Tuesday, November 19, 2013

A Little Lacto, Please!

By the power of Greyskull!
Ferment, lacto minions!
Brewers tend to speak in shorthand, giving everything a nickname and using obscure foreign words. We do this for two reasons: 1) to make it sound like we didn't fail our chemistry and biology classes in college, and 2) to perpetuate the myth that brewing is a magical process and we are wizards. So next time you talk to a brewer, imagine them wearing a wizard cap and robe, lautering and lagering down in the trunk of a giant tree in Middle Earth. It will really help you enjoy their beer more. Wait, what was I talking about? Oh yea--Lacto. Lacto is short for Lactobacillus, which is actually a genus of bacteria that contains dozens of individual species. They all share the common characteristic that they ferment sugars into lactic acid, and lend a clean, crisp acidity to a beer. And I'm calling it now: lacto is the next big thing.


With the short lived craft beer world star of Black IPA long forgotten (remember that?), extreme experimentation has since mainly focused on sour beers. These lambic style beers are mostly fermented with a mixture of brettanomyces and saccharomyces yeast strains, lactobacillus, and pediococcus. This blend gives the characteristic "sweaty horse blanket" character and extreme sourness. (How many of you out there have actually smelled a sweaty horse blanket?) The problem with lambics is that they're so damned extreme. I love lambics, but I really can't stand to drink more than a couple glasses in a single sitting. The acidity puckers up my mouth and makes my teeth hurt (weird, right?). So, in comes lacto beer to the rescue.

The acidity in a beer soured with lactobacillus alone is usually much less harsh than that found in lambics. It lends the beer a nice crispness, similar to a dry cider.  It also gives a very clean acidity--no sweaty horse blankets to be seen. This means you can really bring other flavors from hops, fruit, or spices into the mix. The other important thing with lacto is that you can sour a beer with in a matter of hours or days before you boil and ferment. This means that you can make hoppy lacto beers. The long bacterial fermentation required for lambics just won't work if the beer is hoppy. Hoppy lacto IPA, anyone?

I will gladly dress up as this man if that
is what it takes to get some damn gose
around here. 
Only a few beers traditionally feature a lactic acid only character. Most notably are berliner weisse and gose. Both of these styles nearly died out in their native northeast Germany, with only a handful of breweries still producing them over there. Luckily, like most historical styles that Europeans seem perfectly content at letting go extinct, America is picking up the slack again. While there aren't many of these beers available right now, they are coming. McCoy's made a gose over the summer that I sadly missed out on. Great Divide, Sierra Nevada, Deschutes, and even Boulevard have all experimented with gose in the last year in their tasting rooms. I can only hope that I've been a good little boy and Santa brings me some of Boulevard's Hibiscus Gose for Christmas...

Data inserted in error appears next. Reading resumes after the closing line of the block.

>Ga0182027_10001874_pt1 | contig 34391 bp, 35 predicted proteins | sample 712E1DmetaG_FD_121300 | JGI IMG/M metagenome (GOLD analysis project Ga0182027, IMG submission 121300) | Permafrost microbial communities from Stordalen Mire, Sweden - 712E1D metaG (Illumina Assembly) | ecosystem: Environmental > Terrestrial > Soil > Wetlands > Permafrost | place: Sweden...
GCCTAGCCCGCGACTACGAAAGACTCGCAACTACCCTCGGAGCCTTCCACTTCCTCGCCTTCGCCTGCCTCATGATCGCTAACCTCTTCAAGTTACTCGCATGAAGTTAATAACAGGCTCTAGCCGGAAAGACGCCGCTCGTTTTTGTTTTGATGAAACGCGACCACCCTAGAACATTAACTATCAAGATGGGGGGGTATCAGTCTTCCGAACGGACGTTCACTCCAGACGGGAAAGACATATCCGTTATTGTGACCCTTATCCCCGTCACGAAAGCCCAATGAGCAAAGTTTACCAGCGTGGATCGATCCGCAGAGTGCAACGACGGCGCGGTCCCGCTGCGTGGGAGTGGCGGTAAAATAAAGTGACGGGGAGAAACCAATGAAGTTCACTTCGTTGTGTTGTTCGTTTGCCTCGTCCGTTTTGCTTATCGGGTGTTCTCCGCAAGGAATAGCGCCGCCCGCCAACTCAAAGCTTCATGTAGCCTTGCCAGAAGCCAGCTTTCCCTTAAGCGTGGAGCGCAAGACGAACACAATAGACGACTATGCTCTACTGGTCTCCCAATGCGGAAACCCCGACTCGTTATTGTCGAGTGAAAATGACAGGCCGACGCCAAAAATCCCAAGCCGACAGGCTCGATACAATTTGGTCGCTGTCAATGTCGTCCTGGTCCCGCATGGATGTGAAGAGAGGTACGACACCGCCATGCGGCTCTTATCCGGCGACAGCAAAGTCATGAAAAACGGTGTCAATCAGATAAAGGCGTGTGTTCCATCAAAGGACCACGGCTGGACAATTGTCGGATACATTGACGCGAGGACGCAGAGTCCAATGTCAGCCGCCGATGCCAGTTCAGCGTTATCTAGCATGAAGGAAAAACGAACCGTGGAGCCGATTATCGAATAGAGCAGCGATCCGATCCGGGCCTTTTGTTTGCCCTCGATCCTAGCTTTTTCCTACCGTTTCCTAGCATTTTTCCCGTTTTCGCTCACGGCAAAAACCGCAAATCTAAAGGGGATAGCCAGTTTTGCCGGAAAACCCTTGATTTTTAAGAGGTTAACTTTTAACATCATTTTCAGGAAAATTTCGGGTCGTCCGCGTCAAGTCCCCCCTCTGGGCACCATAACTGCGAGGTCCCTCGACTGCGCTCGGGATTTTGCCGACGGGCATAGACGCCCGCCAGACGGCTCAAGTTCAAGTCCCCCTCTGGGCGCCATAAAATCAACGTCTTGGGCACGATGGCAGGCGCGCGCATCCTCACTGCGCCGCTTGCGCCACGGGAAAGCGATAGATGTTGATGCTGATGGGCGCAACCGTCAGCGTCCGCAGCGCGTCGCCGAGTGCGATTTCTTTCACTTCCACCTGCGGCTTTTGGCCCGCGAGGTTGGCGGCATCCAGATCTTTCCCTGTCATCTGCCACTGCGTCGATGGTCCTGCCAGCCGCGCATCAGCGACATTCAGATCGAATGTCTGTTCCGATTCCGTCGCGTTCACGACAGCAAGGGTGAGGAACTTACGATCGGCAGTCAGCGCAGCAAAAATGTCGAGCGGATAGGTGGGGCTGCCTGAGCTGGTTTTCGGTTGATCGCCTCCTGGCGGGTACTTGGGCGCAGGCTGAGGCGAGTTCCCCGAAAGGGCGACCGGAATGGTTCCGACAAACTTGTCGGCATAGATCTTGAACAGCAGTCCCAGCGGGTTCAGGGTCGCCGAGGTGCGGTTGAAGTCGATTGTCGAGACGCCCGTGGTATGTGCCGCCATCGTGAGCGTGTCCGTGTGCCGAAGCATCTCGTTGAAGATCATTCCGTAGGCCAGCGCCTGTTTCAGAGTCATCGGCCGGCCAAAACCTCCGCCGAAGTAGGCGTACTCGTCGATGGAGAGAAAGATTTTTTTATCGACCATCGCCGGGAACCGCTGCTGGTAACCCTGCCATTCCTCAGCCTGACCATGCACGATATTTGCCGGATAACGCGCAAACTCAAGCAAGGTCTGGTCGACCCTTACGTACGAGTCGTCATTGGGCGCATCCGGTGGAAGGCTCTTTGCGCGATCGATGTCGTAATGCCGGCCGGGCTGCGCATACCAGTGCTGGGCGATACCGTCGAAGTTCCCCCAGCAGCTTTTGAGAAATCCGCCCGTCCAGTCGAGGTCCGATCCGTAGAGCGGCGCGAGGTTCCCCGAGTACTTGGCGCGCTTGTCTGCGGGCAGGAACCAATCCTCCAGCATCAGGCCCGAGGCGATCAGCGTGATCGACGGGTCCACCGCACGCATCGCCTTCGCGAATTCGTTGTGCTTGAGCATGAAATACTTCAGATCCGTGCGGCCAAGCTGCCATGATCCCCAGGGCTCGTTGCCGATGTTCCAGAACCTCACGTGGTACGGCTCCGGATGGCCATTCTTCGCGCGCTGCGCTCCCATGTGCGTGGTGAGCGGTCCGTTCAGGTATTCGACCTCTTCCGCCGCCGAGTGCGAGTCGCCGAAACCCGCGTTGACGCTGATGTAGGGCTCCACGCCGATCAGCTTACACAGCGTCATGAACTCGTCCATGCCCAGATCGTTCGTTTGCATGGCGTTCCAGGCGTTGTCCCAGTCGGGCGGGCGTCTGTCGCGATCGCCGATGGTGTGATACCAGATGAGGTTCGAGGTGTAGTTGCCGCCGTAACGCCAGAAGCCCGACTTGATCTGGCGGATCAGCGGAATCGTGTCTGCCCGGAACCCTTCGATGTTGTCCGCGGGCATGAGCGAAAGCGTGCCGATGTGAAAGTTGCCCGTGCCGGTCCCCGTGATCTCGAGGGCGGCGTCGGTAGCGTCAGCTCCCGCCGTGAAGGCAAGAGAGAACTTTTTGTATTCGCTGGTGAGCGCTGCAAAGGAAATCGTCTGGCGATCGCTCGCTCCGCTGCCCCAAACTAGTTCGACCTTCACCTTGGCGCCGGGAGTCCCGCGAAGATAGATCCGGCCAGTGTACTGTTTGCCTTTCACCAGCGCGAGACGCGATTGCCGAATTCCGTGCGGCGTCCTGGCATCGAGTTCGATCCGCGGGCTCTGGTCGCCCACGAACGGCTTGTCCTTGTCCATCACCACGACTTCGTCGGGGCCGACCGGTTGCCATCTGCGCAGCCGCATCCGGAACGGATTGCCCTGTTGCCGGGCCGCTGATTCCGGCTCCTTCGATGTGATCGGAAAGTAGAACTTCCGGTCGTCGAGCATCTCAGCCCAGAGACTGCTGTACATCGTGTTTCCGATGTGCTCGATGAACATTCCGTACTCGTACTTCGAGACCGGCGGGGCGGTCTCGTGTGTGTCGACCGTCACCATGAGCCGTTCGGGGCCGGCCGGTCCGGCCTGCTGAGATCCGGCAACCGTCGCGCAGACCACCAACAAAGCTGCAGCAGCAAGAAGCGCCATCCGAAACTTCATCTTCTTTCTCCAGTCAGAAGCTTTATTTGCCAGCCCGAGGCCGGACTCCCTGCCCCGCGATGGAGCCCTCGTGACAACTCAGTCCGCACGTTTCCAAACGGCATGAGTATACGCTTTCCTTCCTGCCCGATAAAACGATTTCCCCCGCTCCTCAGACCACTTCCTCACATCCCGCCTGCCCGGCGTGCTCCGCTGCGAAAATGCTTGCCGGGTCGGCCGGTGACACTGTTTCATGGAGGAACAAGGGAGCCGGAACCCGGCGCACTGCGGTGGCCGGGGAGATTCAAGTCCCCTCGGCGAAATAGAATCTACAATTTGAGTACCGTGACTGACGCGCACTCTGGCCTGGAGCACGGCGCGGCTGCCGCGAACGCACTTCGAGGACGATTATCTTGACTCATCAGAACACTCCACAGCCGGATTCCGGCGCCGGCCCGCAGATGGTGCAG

I'm excited to see more experimentation with lactobacillus beyond berliner weisse and gose. American brewers have taken lambic experimentation far beyond the tradition, and I can't see that it would be any different with lacto beers. Anyone out there experimenting with lacto at home? Have a favorite berliner weisse, gose, or other lacto soured beer?

6 comments:

  1. Sam Adams makes a Gose. I'm not an expert on that style, but I enjoyed it.

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  2. Jay and Kyle are causing this blog to gose to shit.

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  3. There was some Crabtree Ich Bin Ein Berliner around a few months ago. It was pretty tasty.

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  4. I made a variant of a gose for the 75th Street Homebrew contest, but they judged it as a geuze, apparently thinking I was not only a bad brewer, but semi-literate, as well. It didn't score well . . . (To be fair, it was obviously not spot on for a gose, either!)

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  5. Thanks for the sour info, love the style but don't know much about the yeast stains. Just learned that saison-Brett wasn't a nod to George Brett.

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  6. I like Berliner Weisses well enough, and lucky for you that style has kind of exploded in the craft market. Seems like a lot of smaller breweries have put out a limited release Berliner Weisse recently. Perennial, Widmer, Dogfish Head, and Evil Twin come to mind. Bells Oarsman Ale is now even in the regular year-round lineup. I LOVE Gose, but unfortunately the only one I've seen in stores is Leipziger Gose, and it's pretty expensive for that import.

    As much as I love those two styles, and unlike Jay, I'd take a good funky lambic all day. I actually think most American lambics go too light on the Brett funk and too heavy on the harsh sour lactic (Bruery Oude Tart for example). To each their own I suppose. But I'd gladly welcome more of all of them in the craft beer market.

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